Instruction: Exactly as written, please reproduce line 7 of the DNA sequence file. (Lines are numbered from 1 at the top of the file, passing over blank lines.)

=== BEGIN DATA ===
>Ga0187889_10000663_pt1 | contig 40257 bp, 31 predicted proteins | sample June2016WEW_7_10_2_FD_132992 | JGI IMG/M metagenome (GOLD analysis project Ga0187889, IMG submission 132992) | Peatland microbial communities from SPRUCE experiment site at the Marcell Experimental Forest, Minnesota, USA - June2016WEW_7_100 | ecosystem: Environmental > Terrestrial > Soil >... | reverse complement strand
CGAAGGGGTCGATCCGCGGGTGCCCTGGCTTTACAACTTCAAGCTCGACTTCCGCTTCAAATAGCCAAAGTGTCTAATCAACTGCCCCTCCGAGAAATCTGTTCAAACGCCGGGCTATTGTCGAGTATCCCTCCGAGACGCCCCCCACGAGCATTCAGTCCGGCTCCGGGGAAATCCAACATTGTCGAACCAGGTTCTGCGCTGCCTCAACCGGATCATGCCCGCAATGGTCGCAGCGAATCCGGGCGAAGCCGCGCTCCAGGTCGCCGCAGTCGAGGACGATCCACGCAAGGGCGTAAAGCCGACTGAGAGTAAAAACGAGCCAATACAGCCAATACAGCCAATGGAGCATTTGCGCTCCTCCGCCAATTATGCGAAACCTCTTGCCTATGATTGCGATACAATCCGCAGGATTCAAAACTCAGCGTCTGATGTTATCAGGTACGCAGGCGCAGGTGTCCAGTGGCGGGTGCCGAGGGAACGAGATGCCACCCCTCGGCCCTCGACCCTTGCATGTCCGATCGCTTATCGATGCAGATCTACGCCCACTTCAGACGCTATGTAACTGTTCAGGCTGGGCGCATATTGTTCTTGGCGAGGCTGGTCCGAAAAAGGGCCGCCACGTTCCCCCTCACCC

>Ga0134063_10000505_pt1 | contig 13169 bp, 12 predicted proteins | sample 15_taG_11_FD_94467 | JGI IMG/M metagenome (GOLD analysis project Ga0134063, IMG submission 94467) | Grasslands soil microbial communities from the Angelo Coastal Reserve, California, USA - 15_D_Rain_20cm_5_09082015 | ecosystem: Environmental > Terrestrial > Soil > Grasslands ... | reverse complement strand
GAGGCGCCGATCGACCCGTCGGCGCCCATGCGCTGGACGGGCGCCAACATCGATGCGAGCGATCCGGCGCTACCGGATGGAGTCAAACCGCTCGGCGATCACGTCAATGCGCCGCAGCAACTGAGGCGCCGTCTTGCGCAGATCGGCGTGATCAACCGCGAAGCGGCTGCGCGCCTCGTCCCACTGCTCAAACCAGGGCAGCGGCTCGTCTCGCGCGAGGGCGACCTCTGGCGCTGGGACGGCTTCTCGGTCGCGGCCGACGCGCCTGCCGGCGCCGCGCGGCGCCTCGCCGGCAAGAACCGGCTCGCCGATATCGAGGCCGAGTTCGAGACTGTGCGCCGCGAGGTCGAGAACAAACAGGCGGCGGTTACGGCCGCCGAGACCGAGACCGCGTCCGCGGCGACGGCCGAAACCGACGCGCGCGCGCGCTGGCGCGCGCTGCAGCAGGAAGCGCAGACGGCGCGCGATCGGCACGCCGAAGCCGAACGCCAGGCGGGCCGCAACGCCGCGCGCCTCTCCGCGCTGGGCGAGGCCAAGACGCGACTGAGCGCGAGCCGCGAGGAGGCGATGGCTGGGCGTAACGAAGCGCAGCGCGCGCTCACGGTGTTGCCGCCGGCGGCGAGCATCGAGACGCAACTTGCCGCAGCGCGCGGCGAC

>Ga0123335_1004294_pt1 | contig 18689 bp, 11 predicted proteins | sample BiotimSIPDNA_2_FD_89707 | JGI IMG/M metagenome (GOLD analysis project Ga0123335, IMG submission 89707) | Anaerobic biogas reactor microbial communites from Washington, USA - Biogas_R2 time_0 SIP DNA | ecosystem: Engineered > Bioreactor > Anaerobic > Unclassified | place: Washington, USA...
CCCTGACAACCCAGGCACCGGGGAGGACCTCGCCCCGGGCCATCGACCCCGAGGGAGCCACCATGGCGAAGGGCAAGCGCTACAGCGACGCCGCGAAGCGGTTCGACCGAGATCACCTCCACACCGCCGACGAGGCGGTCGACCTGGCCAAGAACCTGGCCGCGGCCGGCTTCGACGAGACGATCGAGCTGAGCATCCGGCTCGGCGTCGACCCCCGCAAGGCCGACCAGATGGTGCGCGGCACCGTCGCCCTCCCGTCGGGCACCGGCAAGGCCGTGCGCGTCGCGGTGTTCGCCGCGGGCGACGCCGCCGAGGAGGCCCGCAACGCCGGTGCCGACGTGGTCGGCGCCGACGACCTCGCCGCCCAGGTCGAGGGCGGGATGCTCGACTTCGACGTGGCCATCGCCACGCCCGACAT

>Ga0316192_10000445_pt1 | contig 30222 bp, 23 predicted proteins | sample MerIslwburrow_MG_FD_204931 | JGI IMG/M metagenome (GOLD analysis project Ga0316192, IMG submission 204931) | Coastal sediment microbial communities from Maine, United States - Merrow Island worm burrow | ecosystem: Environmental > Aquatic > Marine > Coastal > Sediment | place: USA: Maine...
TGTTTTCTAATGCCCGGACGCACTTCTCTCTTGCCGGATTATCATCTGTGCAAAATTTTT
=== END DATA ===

>Ga0316192_10000445_pt1 | contig 30222 bp, 23 predicted proteins | sample MerIslwburrow_MG_FD_204931 | JGI IMG/M metagenome (GOLD analysis project Ga0316192, IMG submission 204931) | Coastal sediment microbial communities from Maine, United States - Merrow Island worm burrow | ecosystem: Environmental > Aquatic > Marine > Coastal > Sediment | place: USA: Maine...